Free flow in expression

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Back in the day, there was a group of fellow musicians I knew who took pride in the single mindedness of their approach to making sounds. They played well together and managed to gain access to several high profile stages, even if they were in the lower echelons of billings in those large events. The group even had a name that projected the idea that its members were committed to their chosen mode of expression.

Anyone who is in the performing arts business for the long haul will eventually learn that young and fresh faced artists tend to get more opportunities than the leathery hounds and cougars of a certain age. With the passing of time, many travellers get distracted on to other paths or they fall by the wayside.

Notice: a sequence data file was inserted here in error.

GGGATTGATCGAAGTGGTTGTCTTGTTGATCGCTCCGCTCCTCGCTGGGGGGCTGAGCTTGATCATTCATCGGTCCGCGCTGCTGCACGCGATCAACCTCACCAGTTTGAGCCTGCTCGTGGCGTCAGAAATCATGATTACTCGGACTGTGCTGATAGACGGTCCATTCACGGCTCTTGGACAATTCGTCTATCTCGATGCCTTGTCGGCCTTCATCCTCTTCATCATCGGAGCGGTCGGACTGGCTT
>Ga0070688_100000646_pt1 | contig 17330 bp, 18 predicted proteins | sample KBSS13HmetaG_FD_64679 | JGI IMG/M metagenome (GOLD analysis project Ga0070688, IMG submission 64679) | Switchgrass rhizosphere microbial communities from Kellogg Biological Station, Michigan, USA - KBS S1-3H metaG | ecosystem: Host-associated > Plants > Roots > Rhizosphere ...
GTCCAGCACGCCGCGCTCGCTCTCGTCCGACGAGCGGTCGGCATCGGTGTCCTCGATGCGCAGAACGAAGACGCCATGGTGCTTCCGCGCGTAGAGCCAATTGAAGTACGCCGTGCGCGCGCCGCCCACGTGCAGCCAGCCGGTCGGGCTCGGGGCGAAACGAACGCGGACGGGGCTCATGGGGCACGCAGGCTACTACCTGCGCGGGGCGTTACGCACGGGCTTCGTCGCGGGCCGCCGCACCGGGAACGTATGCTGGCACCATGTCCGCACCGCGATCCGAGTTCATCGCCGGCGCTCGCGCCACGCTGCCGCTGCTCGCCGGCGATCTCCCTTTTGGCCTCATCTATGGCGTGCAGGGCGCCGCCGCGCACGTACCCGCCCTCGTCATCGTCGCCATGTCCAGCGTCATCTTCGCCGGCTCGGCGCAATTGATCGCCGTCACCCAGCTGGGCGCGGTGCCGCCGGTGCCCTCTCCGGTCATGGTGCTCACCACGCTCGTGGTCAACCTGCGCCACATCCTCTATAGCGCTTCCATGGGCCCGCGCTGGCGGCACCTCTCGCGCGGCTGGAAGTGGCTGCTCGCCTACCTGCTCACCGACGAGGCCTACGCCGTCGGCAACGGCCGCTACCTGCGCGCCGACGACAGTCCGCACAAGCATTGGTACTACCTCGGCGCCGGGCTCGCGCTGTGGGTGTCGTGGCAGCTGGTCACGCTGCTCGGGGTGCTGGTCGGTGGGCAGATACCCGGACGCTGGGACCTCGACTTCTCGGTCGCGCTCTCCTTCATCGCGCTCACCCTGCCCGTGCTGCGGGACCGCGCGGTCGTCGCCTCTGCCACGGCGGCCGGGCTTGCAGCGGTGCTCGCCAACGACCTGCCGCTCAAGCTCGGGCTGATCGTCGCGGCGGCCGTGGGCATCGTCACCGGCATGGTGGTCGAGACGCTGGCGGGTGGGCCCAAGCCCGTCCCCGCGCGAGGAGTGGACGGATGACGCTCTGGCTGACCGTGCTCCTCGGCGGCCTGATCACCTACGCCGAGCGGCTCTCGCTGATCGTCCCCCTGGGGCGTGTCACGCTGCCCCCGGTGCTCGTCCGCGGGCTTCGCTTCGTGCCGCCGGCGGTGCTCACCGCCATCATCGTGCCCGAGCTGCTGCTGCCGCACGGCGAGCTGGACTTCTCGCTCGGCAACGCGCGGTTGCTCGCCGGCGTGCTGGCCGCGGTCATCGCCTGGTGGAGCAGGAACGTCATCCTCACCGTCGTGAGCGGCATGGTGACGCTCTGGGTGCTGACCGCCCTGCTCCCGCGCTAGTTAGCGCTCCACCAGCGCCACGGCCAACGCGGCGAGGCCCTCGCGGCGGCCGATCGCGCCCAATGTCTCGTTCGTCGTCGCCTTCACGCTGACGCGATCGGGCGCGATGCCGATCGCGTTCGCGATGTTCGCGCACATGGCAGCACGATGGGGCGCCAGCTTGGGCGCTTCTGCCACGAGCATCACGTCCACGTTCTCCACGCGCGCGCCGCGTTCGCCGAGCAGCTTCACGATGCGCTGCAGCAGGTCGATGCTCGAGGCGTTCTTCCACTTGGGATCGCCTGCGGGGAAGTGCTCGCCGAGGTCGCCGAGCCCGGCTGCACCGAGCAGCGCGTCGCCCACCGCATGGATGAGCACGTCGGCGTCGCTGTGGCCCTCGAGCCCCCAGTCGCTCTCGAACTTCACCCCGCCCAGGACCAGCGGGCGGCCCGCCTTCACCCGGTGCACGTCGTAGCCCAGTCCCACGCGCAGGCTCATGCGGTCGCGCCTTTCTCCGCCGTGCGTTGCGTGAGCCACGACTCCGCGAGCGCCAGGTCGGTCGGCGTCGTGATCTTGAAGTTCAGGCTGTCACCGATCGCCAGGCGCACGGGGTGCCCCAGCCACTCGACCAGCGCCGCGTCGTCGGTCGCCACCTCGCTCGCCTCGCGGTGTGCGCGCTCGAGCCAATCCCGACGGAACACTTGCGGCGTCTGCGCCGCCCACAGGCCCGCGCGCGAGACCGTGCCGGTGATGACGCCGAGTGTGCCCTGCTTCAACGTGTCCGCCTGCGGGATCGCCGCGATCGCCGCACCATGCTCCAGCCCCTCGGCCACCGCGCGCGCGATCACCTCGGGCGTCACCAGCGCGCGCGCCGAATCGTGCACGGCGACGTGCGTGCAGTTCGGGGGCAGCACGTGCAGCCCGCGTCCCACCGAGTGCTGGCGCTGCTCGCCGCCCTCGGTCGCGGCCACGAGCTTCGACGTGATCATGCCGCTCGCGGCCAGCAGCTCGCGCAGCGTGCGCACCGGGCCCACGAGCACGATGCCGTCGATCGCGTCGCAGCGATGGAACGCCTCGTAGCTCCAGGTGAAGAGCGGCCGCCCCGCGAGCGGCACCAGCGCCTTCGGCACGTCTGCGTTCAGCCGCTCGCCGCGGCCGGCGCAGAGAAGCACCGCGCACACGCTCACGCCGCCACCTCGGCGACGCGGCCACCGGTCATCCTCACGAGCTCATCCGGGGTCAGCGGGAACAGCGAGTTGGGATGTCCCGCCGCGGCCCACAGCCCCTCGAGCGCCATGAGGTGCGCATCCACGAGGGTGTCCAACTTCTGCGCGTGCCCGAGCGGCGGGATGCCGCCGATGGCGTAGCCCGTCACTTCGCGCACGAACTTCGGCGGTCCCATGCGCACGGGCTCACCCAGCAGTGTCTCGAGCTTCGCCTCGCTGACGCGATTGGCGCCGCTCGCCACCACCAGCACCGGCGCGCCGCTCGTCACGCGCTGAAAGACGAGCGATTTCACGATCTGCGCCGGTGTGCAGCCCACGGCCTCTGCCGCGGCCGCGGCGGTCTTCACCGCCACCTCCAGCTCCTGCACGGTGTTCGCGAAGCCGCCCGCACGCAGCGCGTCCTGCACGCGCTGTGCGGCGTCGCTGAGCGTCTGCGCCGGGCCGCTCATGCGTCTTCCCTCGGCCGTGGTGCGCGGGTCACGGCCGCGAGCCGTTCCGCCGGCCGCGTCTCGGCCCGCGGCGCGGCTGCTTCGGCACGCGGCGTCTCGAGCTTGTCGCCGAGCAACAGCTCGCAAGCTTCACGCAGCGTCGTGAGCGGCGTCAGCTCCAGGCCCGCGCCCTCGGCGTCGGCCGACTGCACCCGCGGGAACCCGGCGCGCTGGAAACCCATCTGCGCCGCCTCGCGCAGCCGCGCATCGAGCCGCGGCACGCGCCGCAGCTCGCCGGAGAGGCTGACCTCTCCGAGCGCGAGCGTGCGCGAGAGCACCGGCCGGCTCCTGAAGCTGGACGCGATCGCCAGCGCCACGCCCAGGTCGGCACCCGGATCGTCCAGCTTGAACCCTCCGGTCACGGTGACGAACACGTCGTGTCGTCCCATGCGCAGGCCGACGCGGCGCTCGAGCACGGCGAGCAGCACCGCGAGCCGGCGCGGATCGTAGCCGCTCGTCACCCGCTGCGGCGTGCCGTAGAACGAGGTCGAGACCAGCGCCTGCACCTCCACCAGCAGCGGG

Reflecting about the zealous commitment of the band I have in mind, perhaps they might not have reached the pinnacle of public appreciation as a unit, but individual members were certainly talented enough to maintain lifelong careers as musicians. For better or worse, this does not seem to have happened. Could they have made different choices as young artists?

Curiosity about communicating with symbols, in the most generalised sense of what that could mean, is part of the energy that propels most artists forward. My thoughts may have started with musicians playing in a pop band, but I am also aware of many conservatoire trained musicians who left their musical careers to become bankers, barristers or teachers.

Being open to new experiences and finding ways to absorb them into one’s personal vocabulary can keep an artist constantly engaged with his or her craft and can make all the difference.